Mobile or fixed unicompartmental knee prostheses? In-vitro wear assessments to solve this dilemma

P. Taddei, E. Modena, Thomas M. Grupp, Saverio Affatato

Research output: Contribution to journalArticlepeer-review


The unicompartmental knee prosthesis is an attractive alternative to total knee arthroplasty. Current UKP devices can be subdivided into two groups based on different design principles: fixed bearing knees, where the ultra-high molecular weight polyethylene meniscal component snap or press fits into the tibial tray, and mobile bearing designs which facilitate movement of the insert relative to the tray. The present study was aimed at comparing the in-vitro wear behaviour of fixed and mobile unicompartmental knee menisci under two configurations: the femoral components were cemented into a custom-made metallic block or, as a novelty of the present study, into a synthetic femur (i.e. under conditions which should better reproduce the in-vivo behaviour). Analyses were performed using a displacement-control knee wear simulator with "three-plus-one" stations. All the kinematics tests were set in accordance with the ISO 14243-1,2,3.Fixed and mobile polyethylene menisci showed a different wear behaviour: the fixation-frame influenced directional load transfer through each component in a qualitative and quantitative way. In fact, gravimetric results showed that under the metal block holder fixation, mobile components worn more than fixed components (weight losses of 8.7 ± 2.0. mg and 2.6 ± 1.09. mg, respectively); on the other hand, under the synthetic femur configuration, differences in wear behaviour were less pronounced and mobile menisci underwent a slightly lower weight loss than fixed components (4.5 ± 2.2. mg vs. 6.7 ± 1.4. mg). This different trend was explained in relation to the kinematic schemes of the two fixation methods.Raman spectroscopy, used to evaluate the UHMWPE crystallinity changes induced by mechanical stress, showed that mobile menisci specimens were more affected than the fixed components in both their superior and inferior surfaces, independent of the fixation-frame.In conclusion, if tested under conditions which should better reproduce the in-vivo behaviour, mobile UKPs did not show a worse wear behaviour than fixed components in terms of weight losses, although UHMWPE changes at the molecular scale could be detrimental.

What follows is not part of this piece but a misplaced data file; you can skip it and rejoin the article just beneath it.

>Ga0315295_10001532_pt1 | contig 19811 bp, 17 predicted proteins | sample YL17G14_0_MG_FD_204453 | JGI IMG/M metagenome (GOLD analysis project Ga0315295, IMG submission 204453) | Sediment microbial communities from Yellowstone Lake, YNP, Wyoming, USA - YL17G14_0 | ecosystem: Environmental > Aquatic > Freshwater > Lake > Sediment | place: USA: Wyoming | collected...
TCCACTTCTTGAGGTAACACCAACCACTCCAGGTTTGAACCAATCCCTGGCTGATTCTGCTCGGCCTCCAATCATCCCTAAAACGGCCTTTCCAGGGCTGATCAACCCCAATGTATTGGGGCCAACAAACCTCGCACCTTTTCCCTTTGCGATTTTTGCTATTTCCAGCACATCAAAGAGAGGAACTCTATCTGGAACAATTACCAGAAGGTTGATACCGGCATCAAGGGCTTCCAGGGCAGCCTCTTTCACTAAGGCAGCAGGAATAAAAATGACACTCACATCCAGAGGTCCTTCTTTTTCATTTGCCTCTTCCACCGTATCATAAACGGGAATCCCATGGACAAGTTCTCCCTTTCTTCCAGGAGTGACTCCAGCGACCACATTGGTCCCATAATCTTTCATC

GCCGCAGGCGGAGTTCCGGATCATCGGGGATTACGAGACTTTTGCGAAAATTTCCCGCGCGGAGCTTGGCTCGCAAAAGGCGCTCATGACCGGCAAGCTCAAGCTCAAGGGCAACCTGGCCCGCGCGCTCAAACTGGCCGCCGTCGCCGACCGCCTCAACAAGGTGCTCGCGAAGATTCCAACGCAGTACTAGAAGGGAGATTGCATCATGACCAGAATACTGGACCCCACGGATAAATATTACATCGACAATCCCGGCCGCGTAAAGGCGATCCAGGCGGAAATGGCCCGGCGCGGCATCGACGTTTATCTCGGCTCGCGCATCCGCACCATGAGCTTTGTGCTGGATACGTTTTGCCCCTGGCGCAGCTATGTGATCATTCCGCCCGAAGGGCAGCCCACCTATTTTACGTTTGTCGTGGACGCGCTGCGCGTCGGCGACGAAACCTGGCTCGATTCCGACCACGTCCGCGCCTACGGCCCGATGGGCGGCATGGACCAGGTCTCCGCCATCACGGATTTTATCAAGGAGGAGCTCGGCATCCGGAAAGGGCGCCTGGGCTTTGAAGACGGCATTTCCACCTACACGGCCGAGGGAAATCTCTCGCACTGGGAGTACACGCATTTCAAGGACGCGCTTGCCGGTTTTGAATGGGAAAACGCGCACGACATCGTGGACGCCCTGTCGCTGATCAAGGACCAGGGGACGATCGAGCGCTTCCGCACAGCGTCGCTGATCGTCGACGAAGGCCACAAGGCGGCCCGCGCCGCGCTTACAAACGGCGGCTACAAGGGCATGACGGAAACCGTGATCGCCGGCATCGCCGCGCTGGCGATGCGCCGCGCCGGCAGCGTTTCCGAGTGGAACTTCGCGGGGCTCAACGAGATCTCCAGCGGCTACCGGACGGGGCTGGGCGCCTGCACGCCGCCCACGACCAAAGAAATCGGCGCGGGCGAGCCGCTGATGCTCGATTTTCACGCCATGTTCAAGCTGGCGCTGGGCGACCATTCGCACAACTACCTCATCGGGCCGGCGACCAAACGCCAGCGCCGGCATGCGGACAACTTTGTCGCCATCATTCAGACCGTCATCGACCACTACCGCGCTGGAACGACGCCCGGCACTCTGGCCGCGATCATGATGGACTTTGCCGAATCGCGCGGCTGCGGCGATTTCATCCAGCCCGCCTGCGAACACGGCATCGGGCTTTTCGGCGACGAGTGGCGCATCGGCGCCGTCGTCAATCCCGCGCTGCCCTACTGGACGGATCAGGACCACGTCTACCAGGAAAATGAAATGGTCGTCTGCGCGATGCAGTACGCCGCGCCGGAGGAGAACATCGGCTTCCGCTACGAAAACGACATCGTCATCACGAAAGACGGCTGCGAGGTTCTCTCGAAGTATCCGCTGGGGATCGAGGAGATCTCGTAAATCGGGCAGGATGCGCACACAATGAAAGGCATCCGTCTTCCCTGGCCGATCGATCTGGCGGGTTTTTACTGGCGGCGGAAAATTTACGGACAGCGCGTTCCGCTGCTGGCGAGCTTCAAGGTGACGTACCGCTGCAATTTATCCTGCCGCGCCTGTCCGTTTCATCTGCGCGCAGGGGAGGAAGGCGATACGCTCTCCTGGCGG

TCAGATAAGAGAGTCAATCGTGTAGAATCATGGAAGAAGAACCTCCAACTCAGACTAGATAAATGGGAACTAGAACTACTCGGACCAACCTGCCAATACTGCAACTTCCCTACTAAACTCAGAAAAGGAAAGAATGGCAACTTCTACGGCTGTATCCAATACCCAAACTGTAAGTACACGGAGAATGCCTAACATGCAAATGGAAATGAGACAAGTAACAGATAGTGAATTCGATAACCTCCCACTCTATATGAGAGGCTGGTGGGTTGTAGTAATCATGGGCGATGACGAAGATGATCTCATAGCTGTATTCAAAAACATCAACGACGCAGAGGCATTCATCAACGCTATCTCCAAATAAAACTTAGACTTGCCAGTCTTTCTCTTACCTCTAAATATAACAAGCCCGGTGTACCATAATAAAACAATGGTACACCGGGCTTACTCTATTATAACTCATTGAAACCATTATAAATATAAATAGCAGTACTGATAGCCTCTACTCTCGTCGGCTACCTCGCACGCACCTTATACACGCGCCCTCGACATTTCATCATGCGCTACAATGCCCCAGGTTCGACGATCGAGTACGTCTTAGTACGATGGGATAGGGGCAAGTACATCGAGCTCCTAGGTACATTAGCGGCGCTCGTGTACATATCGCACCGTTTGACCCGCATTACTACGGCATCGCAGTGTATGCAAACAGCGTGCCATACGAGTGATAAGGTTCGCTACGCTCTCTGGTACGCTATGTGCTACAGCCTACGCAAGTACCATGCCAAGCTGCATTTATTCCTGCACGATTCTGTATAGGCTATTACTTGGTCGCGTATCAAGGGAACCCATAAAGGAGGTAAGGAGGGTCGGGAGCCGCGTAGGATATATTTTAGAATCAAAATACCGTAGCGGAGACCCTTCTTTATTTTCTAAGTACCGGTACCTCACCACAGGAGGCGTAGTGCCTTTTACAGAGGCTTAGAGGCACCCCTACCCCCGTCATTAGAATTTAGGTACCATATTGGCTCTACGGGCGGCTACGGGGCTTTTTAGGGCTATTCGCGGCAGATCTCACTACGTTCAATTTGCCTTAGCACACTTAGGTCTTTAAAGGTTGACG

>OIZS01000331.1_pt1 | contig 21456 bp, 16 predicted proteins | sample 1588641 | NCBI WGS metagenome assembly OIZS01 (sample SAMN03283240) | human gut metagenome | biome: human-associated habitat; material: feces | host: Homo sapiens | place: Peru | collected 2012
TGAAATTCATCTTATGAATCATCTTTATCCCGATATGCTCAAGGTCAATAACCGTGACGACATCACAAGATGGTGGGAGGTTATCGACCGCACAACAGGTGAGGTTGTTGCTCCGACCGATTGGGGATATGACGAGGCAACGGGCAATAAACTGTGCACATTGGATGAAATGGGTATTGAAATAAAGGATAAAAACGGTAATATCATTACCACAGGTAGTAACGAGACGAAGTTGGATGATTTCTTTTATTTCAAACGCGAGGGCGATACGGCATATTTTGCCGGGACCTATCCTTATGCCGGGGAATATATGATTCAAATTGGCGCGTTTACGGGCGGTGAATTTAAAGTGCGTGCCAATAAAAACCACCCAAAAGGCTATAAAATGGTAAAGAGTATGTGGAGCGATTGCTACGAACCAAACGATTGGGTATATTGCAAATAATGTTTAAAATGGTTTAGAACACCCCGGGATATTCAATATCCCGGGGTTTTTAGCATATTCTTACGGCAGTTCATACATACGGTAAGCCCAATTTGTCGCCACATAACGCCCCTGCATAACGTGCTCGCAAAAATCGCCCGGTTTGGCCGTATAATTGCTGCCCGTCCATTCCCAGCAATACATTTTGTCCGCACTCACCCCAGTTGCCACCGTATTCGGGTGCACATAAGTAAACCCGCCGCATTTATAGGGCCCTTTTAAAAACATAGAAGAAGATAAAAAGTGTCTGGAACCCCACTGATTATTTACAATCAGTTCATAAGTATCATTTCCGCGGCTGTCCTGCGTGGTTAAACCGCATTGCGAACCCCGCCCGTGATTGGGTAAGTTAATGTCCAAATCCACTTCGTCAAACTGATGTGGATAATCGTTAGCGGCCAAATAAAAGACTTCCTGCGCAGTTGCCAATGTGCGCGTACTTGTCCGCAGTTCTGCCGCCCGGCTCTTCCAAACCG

Original languageEnglish
Pages (from-to)1936-1946
Number of pages11
JournalJournal of the Mechanical Behavior of Biomedical Materials
Issue number8
Publication statusPublished - Nov 2011


  • Fixed UKP
  • Knee simulator
  • Mobile UKP
  • Raman spectroscopy
  • UKP

ASJC Scopus subject areas

  • Biomaterials
  • Biomedical Engineering
  • Mechanics of Materials


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